The most universally applicable piece of money advice is to work with someone who gives money advice for a living. Capable and experienced financial advisors often join family doctors and lawyers as the most trusted and indispensable professionals in the lives of the clients they serve.
They guide their clients through debt reduction, estate planning, taxes, investing, entrepreneurial endeavors and the basic day-to-day management of their personal finances. Perhaps most importantly, they cut through the clutter, confusion and conflicts of interest that bombard people every day with misinformation through their phones, laptops and social media feeds.
Although the best financial advisors tailor personalized strategies that are unique to the individuals they serve, some money advice is universal. To learn more about the money moves that experienced industry professionals think will have the biggest impact, GOBankingRates asked a trio of financial advisors what they tell their clients to do right out of the gate as step No. 1.
They offer a range of perspectives. One works with high-net-worth individuals, another serves older clients and the third guides the youngest adults who are just learning the ropes. Here’s their main money advice.
A Wealth Manager Concentrates on Cash Flow
John M. Jennings is the president and chief strategist of St. Louis Trust & Family Office, a $15 billion wealth management firm, and an adjunct professor at the Washington University Olin School of Business in St. Louis in its Wealth and Asset Management graduate program. Jennings is also a Forbes contributor and author of “The Uncertainty Solution: How to Invest with Confidence in the Face of the Unknown.”
“The first thing we do with new clients is to dig into their cash flow,” said Jennings. “What money comes in and what goes out? Understanding cash flow is foundational to all other planning. You can’t effectively design a financial plan, an investment plan, or an estate plan without understanding cash flows — both recurring and extraordinary items. It’s not sexy work, but having a handle on money’s ins and outs is essential for planning for financial success.”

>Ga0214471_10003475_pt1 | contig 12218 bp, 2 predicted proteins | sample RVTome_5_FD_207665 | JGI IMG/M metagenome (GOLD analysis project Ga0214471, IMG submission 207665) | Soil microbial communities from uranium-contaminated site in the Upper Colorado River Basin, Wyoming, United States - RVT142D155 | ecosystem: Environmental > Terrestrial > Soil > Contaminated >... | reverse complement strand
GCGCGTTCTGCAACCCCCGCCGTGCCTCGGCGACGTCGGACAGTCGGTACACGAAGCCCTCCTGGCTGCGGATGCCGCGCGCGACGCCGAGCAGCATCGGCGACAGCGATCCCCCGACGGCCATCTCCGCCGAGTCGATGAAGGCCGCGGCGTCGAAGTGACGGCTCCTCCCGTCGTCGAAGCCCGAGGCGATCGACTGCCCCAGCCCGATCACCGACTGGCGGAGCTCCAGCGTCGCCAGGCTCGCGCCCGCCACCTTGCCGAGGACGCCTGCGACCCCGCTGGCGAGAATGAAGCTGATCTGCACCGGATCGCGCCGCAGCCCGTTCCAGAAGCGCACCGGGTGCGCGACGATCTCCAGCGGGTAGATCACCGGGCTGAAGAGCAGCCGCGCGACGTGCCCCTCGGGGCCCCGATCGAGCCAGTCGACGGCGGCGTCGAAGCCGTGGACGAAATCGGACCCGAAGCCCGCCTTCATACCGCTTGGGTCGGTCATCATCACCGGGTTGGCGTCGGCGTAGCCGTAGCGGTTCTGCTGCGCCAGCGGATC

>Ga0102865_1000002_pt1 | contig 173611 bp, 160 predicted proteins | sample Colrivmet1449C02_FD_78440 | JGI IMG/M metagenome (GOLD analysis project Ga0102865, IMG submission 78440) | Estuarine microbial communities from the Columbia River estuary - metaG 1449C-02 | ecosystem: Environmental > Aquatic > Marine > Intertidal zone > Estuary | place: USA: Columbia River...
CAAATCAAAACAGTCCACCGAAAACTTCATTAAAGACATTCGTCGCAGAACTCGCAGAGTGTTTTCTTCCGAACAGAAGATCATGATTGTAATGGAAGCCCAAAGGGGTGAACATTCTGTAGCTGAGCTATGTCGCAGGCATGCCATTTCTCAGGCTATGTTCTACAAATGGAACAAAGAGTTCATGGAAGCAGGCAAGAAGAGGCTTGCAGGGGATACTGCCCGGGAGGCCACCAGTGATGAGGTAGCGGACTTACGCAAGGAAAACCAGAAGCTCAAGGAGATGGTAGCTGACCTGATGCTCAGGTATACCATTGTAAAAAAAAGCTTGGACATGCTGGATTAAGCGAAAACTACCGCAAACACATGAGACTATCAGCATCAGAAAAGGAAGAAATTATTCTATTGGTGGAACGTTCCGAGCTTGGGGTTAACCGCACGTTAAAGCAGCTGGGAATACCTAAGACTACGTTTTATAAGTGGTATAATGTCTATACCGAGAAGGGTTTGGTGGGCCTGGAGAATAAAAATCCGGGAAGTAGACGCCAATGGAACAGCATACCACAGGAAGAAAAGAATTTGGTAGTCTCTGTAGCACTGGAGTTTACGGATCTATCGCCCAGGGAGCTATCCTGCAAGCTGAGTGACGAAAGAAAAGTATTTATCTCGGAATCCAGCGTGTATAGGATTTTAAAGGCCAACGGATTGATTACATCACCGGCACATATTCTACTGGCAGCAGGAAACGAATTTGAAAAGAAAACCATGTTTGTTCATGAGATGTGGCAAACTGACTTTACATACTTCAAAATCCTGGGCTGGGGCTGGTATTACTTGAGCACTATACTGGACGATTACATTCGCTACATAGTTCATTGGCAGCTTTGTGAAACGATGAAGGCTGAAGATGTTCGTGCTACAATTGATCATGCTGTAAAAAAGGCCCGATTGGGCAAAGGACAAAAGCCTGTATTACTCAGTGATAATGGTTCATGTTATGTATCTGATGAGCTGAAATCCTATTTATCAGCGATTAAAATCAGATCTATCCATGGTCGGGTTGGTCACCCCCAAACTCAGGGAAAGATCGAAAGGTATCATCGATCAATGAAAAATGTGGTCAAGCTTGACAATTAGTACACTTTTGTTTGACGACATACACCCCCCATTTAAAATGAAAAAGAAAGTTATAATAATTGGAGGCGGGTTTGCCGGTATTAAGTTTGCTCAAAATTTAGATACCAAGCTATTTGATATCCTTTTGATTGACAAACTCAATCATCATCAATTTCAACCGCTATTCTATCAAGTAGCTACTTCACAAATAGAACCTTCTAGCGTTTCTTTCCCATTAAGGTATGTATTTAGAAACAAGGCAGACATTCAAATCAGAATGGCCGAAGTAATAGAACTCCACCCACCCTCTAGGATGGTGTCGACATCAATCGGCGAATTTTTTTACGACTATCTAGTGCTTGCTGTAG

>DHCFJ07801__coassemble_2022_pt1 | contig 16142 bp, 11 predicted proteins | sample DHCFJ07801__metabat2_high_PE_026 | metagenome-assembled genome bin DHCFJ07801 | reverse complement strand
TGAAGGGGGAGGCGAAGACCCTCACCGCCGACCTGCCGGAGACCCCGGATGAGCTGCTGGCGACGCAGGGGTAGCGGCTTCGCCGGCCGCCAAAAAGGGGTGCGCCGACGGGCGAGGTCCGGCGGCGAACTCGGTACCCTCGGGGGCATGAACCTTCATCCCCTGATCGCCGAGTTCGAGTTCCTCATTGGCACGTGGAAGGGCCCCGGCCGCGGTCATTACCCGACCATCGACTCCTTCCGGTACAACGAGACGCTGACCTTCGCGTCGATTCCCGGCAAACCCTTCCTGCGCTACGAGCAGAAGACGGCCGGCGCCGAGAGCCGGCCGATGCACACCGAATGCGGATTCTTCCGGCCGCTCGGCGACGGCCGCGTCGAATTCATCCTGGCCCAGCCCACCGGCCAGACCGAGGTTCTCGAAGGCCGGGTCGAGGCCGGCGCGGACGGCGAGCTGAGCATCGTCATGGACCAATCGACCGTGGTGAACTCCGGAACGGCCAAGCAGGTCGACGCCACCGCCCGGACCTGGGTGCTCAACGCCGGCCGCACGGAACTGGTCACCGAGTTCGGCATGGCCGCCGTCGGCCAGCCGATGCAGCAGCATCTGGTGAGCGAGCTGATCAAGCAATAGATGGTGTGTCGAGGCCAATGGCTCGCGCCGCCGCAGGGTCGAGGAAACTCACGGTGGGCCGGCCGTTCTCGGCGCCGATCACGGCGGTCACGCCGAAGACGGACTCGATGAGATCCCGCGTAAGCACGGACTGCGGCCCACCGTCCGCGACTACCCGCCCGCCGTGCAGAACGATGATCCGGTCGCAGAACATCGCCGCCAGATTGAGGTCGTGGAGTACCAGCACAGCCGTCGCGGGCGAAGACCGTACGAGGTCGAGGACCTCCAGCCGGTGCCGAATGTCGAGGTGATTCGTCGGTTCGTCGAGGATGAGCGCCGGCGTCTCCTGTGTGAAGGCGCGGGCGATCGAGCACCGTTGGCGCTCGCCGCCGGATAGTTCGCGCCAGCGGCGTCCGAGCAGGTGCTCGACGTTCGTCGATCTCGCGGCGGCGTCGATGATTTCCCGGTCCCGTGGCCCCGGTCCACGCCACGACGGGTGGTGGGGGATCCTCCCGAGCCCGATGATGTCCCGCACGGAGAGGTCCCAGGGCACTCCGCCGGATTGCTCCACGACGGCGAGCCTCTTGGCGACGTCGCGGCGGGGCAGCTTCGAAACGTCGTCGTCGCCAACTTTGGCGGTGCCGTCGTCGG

A Financial Planner Says Goals Come First
Bill Gallagher is a senior planner with Zynergy Retirement Planning. He specializes in working with mature adults over 50 years old. He holds the certified financial planner designation and the master planner advanced studies designation through the College for Financial Planning. Gallagher is also a member of the Financial Planning Association (FPA).
“As a professional financial advisor, the first thing I would tell new clients to do is to establish clear financial goals,” said Gallagher. “This involves understanding what they want to achieve with their money, both in the short term and long term. By setting specific, measurable, achievable, relevant, and time-bound (SMART) goals, clients can have a roadmap to guide their financial decisions and behaviors.”
As they outline their goals, he asks them to draft budgets that track their income and expenses.
“By creating a budget, clients can identify areas where they can cut back on expenses and redirect those funds toward their financial goals.”
A Gen Z Specialist Wants Young Adults To Put a Plan in Writing
Akpan Ukeme is a certified financial planner (CFP) and the founder of Finance4Zoomers. Compared to Gallagher, he deals with the opposite end of the age spectrum, focusing specifically on the youngest adults in Gen Z who are just beginning their financial journeys. He’s also a firefighter who has served for seven years in the aviation industry.
His top priority is to get his clients’ plans on paper so they can be read, revised and revisited.
“Creating a written plan is a big money move that has the biggest impact,” said Ukeme. “Before you start making changes to your finances, you need a written plan that lays out your investment strategy and goals. This is especially important given the current tumultuous market. In the past year, we’ve seen some big swings in the financial markets, and this volatility can make investors feel like they have little control over their investment success. It’s important to avoid overreacting to short-term downturns and making moves that could work against your long-term strategy. Having a written plan should extend beyond investing and include spending and saving as well. Figure out where your money is going. Once you know that, you can begin to make adjustments — like reallocating cash to different accounts — that will bring you closer to your goals.”
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